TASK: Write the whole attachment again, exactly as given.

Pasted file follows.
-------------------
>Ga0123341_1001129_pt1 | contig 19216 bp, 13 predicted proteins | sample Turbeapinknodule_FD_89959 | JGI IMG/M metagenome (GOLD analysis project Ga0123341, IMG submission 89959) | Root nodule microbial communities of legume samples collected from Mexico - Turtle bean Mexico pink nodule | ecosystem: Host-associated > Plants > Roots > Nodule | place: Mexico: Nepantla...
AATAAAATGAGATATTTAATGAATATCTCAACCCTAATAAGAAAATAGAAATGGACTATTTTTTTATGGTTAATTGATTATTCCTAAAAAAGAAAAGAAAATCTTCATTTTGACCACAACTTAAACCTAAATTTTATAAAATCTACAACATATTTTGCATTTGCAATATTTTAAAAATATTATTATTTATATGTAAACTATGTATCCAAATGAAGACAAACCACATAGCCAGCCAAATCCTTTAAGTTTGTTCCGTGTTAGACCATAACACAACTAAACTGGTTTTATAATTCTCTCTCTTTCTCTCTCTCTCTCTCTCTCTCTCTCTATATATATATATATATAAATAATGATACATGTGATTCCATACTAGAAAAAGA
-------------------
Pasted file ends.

>Ga0123341_1001129_pt1 | contig 19216 bp, 13 predicted proteins | sample Turbeapinknodule_FD_89959 | JGI IMG/M metagenome (GOLD analysis project Ga0123341, IMG submission 89959) | Root nodule microbial communities of legume samples collected from Mexico - Turtle bean Mexico pink nodule | ecosystem: Host-associated > Plants > Roots > Nodule | place: Mexico: Nepantla...
AATAAAATGAGATATTTAATGAATATCTCAACCCTAATAAGAAAATAGAAATGGACTATTTTTTTATGGTTAATTGATTATTCCTAAAAAAGAAAAGAAAATCTTCATTTTGACCACAACTTAAACCTAAATTTTATAAAATCTACAACATATTTTGCATTTGCAATATTTTAAAAATATTATTATTTATATGTAAACTATGTATCCAAATGAAGACAAACCACATAGCCAGCCAAATCCTTTAAGTTTGTTCCGTGTTAGACCATAACACAACTAAACTGGTTTTATAATTCTCTCTCTTTCTCTCTCTCTCTCTCTCTCTCTCTCTATATATATATATATATAAATAATGATACATGTGATTCCATACTAGAAAAAGA